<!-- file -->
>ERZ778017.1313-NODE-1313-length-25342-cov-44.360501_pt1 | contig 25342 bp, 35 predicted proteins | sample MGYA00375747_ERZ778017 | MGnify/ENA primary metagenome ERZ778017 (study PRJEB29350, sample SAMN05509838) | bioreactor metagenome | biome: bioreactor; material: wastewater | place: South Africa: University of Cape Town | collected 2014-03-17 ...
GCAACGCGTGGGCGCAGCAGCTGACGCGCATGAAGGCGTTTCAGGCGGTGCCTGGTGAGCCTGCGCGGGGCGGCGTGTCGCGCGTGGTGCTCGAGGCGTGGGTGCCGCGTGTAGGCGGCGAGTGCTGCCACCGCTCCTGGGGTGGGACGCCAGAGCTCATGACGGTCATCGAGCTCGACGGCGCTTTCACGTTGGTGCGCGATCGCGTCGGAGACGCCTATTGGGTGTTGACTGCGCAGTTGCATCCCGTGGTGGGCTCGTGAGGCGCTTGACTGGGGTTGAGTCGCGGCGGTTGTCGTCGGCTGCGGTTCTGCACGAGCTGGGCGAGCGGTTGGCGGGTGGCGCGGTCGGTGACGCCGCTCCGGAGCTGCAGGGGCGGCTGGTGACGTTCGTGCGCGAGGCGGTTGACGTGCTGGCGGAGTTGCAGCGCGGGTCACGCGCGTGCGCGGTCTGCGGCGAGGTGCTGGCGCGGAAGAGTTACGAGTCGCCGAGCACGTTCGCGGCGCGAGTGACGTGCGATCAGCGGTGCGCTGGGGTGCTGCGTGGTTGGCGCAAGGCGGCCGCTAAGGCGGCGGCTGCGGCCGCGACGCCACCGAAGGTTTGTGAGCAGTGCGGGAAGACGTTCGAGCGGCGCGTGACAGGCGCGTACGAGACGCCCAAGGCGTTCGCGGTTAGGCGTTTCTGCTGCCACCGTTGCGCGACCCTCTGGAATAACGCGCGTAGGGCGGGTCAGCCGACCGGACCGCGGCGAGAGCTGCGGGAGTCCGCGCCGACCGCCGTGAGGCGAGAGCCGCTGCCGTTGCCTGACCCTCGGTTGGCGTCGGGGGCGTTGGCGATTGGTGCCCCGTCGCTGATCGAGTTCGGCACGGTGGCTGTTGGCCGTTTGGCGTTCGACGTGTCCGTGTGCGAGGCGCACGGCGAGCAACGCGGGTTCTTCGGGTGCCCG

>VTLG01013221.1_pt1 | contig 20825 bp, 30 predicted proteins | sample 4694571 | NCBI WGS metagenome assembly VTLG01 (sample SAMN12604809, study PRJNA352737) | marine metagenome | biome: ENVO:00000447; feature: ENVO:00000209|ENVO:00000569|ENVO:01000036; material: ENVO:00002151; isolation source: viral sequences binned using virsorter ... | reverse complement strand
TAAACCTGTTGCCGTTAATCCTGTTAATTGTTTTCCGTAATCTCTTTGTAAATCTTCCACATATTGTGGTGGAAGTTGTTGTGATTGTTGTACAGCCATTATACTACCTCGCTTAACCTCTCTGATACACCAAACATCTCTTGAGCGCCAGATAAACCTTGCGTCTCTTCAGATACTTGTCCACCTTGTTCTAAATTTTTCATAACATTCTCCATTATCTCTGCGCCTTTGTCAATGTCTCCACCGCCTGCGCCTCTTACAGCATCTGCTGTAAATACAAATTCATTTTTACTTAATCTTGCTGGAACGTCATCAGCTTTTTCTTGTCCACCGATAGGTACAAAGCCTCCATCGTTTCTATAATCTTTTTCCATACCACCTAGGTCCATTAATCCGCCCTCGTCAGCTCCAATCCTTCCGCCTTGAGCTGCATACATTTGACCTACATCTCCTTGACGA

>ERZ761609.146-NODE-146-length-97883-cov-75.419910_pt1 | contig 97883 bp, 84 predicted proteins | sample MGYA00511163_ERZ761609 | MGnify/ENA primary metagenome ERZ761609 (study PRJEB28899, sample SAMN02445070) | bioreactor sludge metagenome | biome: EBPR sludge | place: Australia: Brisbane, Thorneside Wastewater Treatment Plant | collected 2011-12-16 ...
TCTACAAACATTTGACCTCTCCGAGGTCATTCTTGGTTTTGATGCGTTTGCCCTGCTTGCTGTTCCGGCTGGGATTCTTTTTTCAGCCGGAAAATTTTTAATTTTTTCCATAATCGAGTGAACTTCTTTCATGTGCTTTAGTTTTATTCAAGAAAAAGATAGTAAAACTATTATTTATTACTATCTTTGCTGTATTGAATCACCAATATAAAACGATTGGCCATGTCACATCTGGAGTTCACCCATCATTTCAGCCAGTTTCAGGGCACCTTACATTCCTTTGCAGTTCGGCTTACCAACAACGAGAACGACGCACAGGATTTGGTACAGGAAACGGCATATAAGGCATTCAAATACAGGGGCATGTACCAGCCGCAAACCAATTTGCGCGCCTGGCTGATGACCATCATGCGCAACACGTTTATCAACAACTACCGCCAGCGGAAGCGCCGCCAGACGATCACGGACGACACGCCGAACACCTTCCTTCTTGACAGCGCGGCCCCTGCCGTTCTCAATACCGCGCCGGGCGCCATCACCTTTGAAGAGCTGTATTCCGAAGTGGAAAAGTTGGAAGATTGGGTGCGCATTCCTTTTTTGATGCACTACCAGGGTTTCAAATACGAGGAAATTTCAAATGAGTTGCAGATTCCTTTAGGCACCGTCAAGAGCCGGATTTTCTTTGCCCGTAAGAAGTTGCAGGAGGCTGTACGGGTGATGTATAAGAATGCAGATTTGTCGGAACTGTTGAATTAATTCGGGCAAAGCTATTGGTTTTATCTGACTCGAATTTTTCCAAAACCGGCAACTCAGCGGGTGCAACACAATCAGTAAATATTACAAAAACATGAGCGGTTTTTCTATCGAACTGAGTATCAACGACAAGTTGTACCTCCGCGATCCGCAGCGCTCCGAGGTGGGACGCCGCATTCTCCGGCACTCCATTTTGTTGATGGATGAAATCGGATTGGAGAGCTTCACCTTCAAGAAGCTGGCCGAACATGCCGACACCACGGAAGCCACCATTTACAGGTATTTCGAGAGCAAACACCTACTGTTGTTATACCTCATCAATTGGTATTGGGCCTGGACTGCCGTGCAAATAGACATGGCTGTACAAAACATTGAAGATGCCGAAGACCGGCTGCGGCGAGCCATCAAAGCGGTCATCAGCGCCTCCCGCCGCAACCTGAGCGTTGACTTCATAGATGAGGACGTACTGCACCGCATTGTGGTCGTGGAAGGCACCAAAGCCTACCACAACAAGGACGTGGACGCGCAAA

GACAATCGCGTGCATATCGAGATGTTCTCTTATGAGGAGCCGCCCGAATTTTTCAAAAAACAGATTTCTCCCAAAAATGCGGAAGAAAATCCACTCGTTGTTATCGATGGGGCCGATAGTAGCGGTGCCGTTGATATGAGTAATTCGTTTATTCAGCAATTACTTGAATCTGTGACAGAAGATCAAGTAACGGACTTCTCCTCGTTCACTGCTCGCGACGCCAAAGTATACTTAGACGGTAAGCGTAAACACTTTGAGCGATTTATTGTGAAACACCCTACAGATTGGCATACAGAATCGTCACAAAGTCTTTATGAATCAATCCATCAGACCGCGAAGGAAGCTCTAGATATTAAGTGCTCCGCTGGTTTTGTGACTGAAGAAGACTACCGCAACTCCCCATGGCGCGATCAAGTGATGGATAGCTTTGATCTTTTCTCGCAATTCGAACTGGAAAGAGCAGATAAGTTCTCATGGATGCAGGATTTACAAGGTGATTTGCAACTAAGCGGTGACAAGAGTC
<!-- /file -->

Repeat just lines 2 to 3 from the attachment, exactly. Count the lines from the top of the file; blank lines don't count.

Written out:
GCAACGCGTGGGCGCAGCAGCTGACGCGCATGAAGGCGTTTCAGGCGGTGCCTGGTGAGCCTGCGCGGGGCGGCGTGTCGCGCGTGGTGCTCGAGGCGTGGGTGCCGCGTGTAGGCGGCGAGTGCTGCCACCGCTCCTGGGGTGGGACGCCAGAGCTCATGACGGTCATCGAGCTCGACGGCGCTTTCACGTTGGTGCGCGATCGCGTCGGAGACGCCTATTGGGTGTTGACTGCGCAGTTGCATCCCGTGGTGGGCTCGTGAGGCGCTTGACTGGGGTTGAGTCGCGGCGGTTGTCGTCGGCTGCGGTTCTGCACGAGCTGGGCGAGCGGTTGGCGGGTGGCGCGGTCGGTGACGCCGCTCCGGAGCTGCAGGGGCGGCTGGTGACGTTCGTGCGCGAGGCGGTTGACGTGCTGGCGGAGTTGCAGCGCGGGTCACGCGCGTGCGCGGTCTGCGGCGAGGTGCTGGCGCGGAAGAGTTACGAGTCGCCGAGCACGTTCGCGGCGCGAGTGACGTGCGATCAGCGGTGCGCTGGGGTGCTGCGTGGTTGGCGCAAGGCGGCCGCTAAGGCGGCGGCTGCGGCCGCGACGCCACCGAAGGTTTGTGAGCAGTGCGGGAAGACGTTCGAGCGGCGCGTGACAGGCGCGTACGAGACGCCCAAGGCGTTCGCGGTTAGGCGTTTCTGCTGCCACCGTTGCGCGACCCTCTGGAATAACGCGCGTAGGGCGGGTCAGCCGACCGGACCGCGGCGAGAGCTGCGGGAGTCCGCGCCGACCGCCGTGAGGCGAGAGCCGCTGCCGTTGCCTGACCCTCGGTTGGCGTCGGGGGCGTTGGCGATTGGTGCCCCGTCGCTGATCGAGTTCGGCACGGTGGCTGTTGGCCGTTTGGCGTTCGACGTGTCCGTGTGCGAGGCGCACGGCGAGCAACGCGGGTTCTTCGGGTGCCCG

>VTLG01013221.1_pt1 | contig 20825 bp, 30 predicted proteins | sample 4694571 | NCBI WGS metagenome assembly VTLG01 (sample SAMN12604809, study PRJNA352737) | marine metagenome | biome: ENVO:00000447; feature: ENVO:00000209|ENVO:00000569|ENVO:01000036; material: ENVO:00002151; isolation source: viral sequences binned using virsorter ... | reverse complement strand